The Pasteur Institute in Paris has asked the authorities to investigate the disappearance of more than 2,000 vials containing fragments of the SARS virus, while insisting that missing samples represent no danger to the public.
The institute said it discovered the loss of 29 boxes containing 2,349 tiny vials during a routine inventory check.
Professor Christian Bréchot, the head of the Pasteur Institute, said "human error" was the most likely explanation, but that they "did not want to rule anything out."
"From the start, we’ve known that the samples are harmless,’’ he said.
Severe acute respiratory syndrome (SARS) is an airborne virus. In a 2003 outbreak, it spread to 30 countries infecting 8,273 people and causing a reported 775 deaths, the majority in Hong Kong, for a mortality rate of almost 10 per cent.
An outbreak of a SARS-like illness in 2013 caused a reported 40 cases worldwide, two of them in France, where a 65-year old man died from the illness.
Professor Bréchot said the Pasteur Institute had called in independent health authorities who agreed that, as far as they knew, the samples represented "nil" risk and could not be exploited by potential evildoers.
The vials containing the SARS fragments were kept in a laboratory known as P3.
Professor Bréchot said that "not a single vial" could have left the lab without being sterilized. The Institute closed the lab Monday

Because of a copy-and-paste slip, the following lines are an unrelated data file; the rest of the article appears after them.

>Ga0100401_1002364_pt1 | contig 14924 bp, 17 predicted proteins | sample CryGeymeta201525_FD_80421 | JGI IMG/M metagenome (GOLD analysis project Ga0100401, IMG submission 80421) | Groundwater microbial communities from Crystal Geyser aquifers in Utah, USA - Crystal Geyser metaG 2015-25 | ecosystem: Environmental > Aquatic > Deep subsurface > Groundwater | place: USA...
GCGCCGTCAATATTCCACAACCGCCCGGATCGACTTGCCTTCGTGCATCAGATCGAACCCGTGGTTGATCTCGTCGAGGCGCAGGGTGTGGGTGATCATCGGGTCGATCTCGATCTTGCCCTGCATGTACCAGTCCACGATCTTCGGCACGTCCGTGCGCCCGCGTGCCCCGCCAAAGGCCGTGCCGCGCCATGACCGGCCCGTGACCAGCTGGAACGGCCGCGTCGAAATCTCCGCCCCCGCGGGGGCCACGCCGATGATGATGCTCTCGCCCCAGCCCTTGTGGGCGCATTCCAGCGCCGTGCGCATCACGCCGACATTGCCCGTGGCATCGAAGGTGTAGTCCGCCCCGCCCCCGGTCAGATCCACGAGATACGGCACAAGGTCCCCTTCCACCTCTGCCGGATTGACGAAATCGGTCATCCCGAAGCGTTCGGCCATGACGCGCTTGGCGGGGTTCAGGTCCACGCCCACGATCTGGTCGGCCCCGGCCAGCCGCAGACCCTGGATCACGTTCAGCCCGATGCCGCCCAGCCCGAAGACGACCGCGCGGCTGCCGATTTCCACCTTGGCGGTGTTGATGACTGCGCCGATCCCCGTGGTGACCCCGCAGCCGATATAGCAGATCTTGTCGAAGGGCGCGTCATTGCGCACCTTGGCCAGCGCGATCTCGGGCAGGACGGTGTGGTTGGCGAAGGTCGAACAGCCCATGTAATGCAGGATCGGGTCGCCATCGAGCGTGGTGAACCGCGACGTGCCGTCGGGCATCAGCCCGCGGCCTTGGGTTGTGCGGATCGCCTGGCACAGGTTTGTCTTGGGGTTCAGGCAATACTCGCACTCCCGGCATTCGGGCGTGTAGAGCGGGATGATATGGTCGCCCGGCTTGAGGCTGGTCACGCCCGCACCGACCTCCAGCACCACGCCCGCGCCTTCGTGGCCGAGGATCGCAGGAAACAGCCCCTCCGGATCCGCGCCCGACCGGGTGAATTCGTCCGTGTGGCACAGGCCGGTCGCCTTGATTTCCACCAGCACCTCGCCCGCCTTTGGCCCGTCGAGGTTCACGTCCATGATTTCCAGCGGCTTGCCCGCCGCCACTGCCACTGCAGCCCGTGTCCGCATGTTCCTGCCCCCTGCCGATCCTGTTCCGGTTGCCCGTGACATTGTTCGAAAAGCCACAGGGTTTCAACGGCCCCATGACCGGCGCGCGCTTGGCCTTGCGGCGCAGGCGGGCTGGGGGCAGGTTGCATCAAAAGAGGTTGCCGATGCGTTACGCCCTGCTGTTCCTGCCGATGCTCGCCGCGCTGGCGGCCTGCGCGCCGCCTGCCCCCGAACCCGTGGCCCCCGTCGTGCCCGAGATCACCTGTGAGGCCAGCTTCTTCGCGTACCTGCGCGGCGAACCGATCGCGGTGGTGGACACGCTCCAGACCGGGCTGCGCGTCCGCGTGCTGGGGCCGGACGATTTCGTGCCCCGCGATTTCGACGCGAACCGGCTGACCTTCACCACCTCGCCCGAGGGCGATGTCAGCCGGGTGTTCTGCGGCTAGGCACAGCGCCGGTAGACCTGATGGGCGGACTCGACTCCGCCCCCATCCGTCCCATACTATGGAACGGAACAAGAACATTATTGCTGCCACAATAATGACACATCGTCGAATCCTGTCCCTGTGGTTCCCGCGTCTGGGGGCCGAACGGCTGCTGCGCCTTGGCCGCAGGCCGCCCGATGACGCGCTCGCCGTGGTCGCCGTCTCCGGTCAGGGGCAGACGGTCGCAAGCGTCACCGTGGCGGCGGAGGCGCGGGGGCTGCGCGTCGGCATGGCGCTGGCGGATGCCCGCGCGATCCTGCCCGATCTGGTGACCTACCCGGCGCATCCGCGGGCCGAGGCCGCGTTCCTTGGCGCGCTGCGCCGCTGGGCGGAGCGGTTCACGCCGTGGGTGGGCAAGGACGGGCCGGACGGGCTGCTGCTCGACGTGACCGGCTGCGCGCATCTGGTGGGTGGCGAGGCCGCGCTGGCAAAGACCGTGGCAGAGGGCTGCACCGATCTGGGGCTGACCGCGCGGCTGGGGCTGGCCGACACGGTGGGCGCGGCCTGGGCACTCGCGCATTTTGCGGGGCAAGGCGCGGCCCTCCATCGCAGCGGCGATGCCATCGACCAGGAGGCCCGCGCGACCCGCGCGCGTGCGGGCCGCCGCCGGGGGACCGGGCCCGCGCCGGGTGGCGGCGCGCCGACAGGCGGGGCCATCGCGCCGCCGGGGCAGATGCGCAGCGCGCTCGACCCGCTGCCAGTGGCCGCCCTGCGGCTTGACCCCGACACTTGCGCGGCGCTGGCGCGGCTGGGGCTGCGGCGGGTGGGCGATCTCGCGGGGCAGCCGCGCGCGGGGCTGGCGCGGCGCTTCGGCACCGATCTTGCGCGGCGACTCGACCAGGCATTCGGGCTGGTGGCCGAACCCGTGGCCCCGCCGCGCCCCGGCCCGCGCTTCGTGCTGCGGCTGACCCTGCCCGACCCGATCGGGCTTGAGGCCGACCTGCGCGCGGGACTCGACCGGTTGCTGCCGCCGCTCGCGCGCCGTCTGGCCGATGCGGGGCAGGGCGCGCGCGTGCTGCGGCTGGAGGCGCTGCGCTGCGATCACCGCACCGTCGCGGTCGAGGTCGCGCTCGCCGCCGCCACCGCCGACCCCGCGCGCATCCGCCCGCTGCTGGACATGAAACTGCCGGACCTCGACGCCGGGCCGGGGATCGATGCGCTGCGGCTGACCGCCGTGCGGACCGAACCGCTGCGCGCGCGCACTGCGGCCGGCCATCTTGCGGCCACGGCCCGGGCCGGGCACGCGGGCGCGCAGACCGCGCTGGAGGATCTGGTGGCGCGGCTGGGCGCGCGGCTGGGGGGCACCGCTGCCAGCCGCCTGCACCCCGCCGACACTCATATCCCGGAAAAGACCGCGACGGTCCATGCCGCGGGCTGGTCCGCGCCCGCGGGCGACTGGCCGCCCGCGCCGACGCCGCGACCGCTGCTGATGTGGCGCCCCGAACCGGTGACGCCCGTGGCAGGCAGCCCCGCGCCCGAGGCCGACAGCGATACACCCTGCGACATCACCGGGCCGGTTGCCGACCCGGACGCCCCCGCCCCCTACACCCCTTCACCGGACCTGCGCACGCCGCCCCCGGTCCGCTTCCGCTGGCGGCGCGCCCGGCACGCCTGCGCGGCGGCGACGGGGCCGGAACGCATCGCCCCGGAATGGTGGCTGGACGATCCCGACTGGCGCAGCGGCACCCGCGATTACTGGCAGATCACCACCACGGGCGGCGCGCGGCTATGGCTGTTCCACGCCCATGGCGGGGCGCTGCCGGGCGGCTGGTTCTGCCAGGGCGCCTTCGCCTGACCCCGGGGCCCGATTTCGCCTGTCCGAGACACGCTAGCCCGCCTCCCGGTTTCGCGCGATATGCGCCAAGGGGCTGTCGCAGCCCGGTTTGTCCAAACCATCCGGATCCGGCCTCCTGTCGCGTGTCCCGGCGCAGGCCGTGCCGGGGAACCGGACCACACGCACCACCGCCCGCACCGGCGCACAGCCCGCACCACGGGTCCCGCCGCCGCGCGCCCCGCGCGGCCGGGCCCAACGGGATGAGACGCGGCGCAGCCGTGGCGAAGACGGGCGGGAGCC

The Institute said that tests on the samples, collected from people infected with SARS, had all proved negative in 2003 and that the refrigerator holding the samples had malfunctioned and defrosted in 2012, which would have killed the virus.
Founded by Louis Pasteur in 1887 to fight infectious diseases, the Institute Pasteur has conducted important research on, among others, AIDS, diphtheria, tetanus, tuberculosis, poliomyelitis, influenza, yellow fever, syphilis, rabies and plague. It routinely stores potentially deadly samples.
Professor Bréchot aid that the disappearance of the SARS samples was "unacceptable" and that the institute would conduct an inventory of its "micro-organisms and toxins" within the next month.
(FRANCE 24 with AFP)
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